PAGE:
Today: Facebook commits $2 billion to purchase of virtual reality pioneer Oculus in another big bet on the future.
The Lead: Facebook pays big money for another acquisition, Oculus
Facebook shocked Silicon Valley with another acquisition Tuesday, agreeing to purchase virtual reality company Oculus VR for $2 billion just a month after committing $16 billion -- and likely more -- to obtain WhatsApp.
The Menlo Park social network announced Tuesday afternoon that it had promised $400 million in cash and 23.1 million shares of Facebook, valued at $1.6 billion based on recent trading averages, to secure the private company known for its Oculus Rift virtual reality headset.
Hands-On With the
Oculus Rift at CES 2014
While the Oculus Rift has been demonstrated mostly as a platform for gaming, Facebook is interested in more, with founder and CEO Mark Zuckerberg hinting in a post on the company's platform that the technology could turn into Facebook's version of Google Glass, the Mountain View company's wearable computer.
"Imagine enjoying a court side seat at a game, studying in a classroom of students and teachers all over the world or consulting with a doctor face-to-face -- just by putting on goggles in your home," Zuckerberg wrote Tuesday.
"One day, we believe this kind of immersive, augmented reality will become a part of daily life for billions of people," he later added.
Oculus will continue to develop the Rift helmet as a gaming device independent of Facebook, Zuckerberg said, but the Irvine company will then begin to focus on new frontiers for virtual reality. Uses Facebook mentioned in Tuesday's announcement included communications, media and education.
"We believe virtual reality will be heavily defined by social experiences that connect people in magical, new ways," Oculus co-founder and CEO Brendan Iribe said in Tuesday's news release. "It is a transformative and disruptive technology, that enables the world to experience the impossible, and it's only just the beginning."
Tuesday's acquisition is another audacious and expensive bet on future technology by Facebook, which announced on Feb. 19 that it would acquire Mountain View mobile-messaging application WhatsApp for $16 billion, which was also broken down into cash and stock. Like that deal -- which included $3 billion more in possible stock rewards for employees moving from WhatsApp to Facebook -- Oculus's agreement includes possible future benefits, which could reach an additional $300 million.
WhatsApp brought with it a large, global user base, while Oculus has yet to commercially release an actual product, shipping a version of the headset for developers last year and currently offering a new developers kit for pre-order. Still, the company has stoked excitement in the gaming and tech communities with its demonstrations at various conferences and other gatherings, winning a 2013 Crunchie award for best hardware startup. The company announced in June 2013 that it had raised $16 million in a venture-capital round led by Spark Capital and Palo Alto-based Matrix Partners.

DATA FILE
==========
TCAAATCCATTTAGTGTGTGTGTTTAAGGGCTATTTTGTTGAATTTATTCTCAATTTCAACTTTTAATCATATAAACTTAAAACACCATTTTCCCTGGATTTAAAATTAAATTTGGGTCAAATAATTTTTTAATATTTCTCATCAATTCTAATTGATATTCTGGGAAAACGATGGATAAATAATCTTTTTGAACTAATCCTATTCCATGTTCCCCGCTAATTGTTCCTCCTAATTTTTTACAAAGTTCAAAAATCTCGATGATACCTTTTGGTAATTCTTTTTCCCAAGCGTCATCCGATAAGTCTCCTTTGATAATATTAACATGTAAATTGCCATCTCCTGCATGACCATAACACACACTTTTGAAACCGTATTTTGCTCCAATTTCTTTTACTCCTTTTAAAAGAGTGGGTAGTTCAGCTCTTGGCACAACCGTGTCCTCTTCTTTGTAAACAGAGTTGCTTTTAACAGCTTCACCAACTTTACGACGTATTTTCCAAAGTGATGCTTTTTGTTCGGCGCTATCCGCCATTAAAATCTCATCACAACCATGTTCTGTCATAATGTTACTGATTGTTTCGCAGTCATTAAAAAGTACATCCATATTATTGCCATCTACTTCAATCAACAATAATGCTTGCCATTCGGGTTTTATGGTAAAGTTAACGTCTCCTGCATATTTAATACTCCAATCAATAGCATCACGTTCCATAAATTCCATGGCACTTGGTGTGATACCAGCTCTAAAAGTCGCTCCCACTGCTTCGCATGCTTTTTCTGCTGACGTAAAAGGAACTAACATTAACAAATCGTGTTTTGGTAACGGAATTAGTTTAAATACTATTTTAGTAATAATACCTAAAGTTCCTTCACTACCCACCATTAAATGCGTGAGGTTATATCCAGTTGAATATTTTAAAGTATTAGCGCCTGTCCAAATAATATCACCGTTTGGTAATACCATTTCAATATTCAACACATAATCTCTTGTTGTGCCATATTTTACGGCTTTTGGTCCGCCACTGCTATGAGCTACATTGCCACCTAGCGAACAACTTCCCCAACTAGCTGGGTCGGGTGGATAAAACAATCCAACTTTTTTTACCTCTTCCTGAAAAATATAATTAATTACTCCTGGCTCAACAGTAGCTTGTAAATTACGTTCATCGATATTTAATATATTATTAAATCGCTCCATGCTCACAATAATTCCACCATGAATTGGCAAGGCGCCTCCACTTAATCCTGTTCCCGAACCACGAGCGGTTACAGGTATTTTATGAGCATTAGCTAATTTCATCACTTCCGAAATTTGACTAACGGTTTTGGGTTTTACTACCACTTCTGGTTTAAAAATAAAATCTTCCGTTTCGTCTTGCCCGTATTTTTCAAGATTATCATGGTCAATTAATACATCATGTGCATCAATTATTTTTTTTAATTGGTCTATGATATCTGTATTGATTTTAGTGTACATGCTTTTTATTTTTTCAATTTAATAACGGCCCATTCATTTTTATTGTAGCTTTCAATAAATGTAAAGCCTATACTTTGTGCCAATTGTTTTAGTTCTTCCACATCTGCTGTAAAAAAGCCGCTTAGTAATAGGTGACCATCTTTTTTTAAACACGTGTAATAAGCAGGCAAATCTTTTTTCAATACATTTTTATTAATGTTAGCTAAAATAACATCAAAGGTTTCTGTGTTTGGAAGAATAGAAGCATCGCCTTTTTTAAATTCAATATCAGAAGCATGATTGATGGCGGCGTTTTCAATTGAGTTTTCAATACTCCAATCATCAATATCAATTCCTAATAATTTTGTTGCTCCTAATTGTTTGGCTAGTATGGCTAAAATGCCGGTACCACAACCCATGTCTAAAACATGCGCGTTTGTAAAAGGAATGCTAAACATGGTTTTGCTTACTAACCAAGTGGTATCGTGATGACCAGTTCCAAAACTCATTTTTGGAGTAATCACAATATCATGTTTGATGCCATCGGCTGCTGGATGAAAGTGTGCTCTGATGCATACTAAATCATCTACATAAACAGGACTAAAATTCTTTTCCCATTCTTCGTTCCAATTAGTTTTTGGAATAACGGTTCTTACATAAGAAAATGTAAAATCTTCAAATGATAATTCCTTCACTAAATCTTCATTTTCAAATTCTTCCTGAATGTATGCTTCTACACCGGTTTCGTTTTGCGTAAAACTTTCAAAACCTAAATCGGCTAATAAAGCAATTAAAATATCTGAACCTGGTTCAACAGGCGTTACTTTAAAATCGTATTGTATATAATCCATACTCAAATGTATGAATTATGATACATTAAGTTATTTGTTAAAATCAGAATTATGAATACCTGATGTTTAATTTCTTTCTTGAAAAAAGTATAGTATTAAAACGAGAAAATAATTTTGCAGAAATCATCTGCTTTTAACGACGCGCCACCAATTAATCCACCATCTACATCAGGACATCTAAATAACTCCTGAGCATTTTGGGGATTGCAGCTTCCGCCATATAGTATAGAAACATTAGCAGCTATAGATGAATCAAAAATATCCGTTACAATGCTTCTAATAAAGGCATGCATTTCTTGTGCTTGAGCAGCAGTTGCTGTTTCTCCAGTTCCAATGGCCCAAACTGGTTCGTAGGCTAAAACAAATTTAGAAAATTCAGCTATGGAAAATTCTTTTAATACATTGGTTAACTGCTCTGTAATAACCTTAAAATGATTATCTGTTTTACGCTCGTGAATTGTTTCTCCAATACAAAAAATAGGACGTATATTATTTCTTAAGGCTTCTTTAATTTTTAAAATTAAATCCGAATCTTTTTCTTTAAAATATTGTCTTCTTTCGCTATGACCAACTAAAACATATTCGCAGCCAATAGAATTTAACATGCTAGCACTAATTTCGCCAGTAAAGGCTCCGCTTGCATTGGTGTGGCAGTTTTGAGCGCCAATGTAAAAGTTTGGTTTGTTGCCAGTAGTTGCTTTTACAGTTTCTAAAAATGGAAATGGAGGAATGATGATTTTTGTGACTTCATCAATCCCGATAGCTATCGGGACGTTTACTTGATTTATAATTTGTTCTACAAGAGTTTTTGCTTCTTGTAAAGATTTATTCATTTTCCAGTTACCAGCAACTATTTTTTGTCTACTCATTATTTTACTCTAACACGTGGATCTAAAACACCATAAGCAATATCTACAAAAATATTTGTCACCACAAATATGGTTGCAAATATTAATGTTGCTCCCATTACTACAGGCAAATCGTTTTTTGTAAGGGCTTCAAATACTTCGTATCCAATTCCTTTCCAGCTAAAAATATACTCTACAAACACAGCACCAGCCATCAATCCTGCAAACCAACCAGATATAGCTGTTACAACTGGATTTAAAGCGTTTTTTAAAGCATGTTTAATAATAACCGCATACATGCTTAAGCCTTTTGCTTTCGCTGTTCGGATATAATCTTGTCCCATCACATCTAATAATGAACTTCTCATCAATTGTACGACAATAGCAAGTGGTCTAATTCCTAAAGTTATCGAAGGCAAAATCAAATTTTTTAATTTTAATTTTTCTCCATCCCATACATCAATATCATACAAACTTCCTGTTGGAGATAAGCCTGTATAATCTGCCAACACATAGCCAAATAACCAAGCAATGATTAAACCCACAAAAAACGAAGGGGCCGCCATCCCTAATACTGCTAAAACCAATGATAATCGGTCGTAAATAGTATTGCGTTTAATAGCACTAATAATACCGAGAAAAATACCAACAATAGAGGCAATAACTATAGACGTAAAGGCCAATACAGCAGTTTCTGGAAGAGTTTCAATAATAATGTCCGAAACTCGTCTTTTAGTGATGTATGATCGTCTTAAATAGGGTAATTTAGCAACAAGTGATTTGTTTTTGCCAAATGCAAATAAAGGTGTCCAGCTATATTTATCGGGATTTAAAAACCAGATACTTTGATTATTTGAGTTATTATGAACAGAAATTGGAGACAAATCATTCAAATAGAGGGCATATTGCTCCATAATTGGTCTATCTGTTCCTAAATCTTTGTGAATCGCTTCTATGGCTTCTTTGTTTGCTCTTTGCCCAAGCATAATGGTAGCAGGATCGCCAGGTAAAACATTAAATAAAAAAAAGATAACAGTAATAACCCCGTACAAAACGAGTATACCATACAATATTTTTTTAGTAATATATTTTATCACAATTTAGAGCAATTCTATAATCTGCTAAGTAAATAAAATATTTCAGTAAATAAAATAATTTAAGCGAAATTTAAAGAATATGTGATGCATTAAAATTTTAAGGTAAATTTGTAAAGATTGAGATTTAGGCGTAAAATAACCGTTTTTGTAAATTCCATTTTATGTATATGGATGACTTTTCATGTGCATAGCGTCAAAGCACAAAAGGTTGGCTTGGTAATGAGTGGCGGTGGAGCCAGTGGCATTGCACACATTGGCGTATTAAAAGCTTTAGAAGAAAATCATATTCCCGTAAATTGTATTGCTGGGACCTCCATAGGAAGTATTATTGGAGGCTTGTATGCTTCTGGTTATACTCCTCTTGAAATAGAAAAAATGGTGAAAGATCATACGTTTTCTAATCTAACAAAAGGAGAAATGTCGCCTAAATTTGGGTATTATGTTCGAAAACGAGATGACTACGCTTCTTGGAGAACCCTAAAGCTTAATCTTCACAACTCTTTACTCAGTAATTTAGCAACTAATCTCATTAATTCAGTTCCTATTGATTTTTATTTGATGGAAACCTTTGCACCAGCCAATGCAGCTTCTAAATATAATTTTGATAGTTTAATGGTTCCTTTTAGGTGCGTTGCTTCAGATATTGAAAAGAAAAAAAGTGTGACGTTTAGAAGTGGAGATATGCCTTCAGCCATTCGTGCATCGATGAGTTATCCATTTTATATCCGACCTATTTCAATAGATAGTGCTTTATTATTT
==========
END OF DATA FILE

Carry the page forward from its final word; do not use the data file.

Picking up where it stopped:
Facebook stock gained 1.2 percent to $64.89 in regular trading Tuesday, appreciably less than the $69.35 price Facebook used in calculating the total value of the stock transferred in the Oculus acquisition. Shares declined about 1 percent in after-hours trading following Tuesday's announcement.
SV150 market report: Wall Street gains as eBay sets up Icahn rumble
Silicon Valley technology stocks bounced back from a rough Monday to post strong gains Tuesday, though eBay declined after announcing the date for its big showdown with activist investor Carl Icahn.
eBay dropped 0.4 percent to $56.33 after issuing a letter to shareholders that announced its annual shareholders meeting will take place on May 13. The meeting has large implications thanks to Icahn's campaign to convince the e-commerce giant to spin off its PayPal payments company, which morphed into a call for an initial public offering that would sell 20 percent of the company to the public. eBay continued to stress that shareholders should vote for its slate of directors, instead of Icahn's nominees, and reject the investor's PayPal proposal. "Mr. Icahn's proposal is not a new idea, and Mr. Icahn himself recently backed away from supporting his own proposal," the letter noted.
Google increased 0.1 percent to $1,158.72 as the search giant revealed reduced pricing for its cloud services one day after Cisco announced its own $1 billion plan to offer similar services; Cisco jumped 3.6 percent to $22.34 Tuesday. Apple gained 1.1 percent to $544.99 after the Cupertino company confirmed an improved search function on its App Store. Nvidia held steady at $18.45 while announcing new initiatives at its analyst day and temporarily dropping the price of its handheld gaming system. Intel gained 1.4 percent to $25.46 before announcing the acquisition of San Francisco wearables company Basis Science after the bell, and Hewlett-Packard jumped 2.9 percent to $32.56 after pushing back its announcement about 3D printing.
Up: Cisco, Zynga, HP, Juniper, NetApp, Intel, Applied Materials, Gilead, Facebook, VMware, SolarCity, Apple, Electronic Arts, Adobe, Sandisk
Down: Yelp, SunPower, Netflix, Yahoo, LinkedIn, Twitter, Workday, Palo Alto Networks, Pandora, Intuit, eBay, Symantec
The SV150 index of Silicon Valley's largest tech companies: Up 10.77, or 0.7 percent, to 1,539.71
The tech-heavy Nasdaq composite index: Up 7.88, or 0.2 percent, to 4,234.27
The blue chip Dow Jones industrial average: Up 91.19, or 0.56 percent, to 16,367.88
And the widely watched Standard & Poor's 500 index: Up 8.18, or 0.44 percent, to 1,865.62
Check in weekday afternoons for the 60-Second Business Break, a summary of news from Mercury News staff writers, The Associated Press, Bloomberg News and other wire services. Contact Jeremy C. Owens at 408-920-5876; follow him at Twitter.com/jowens510.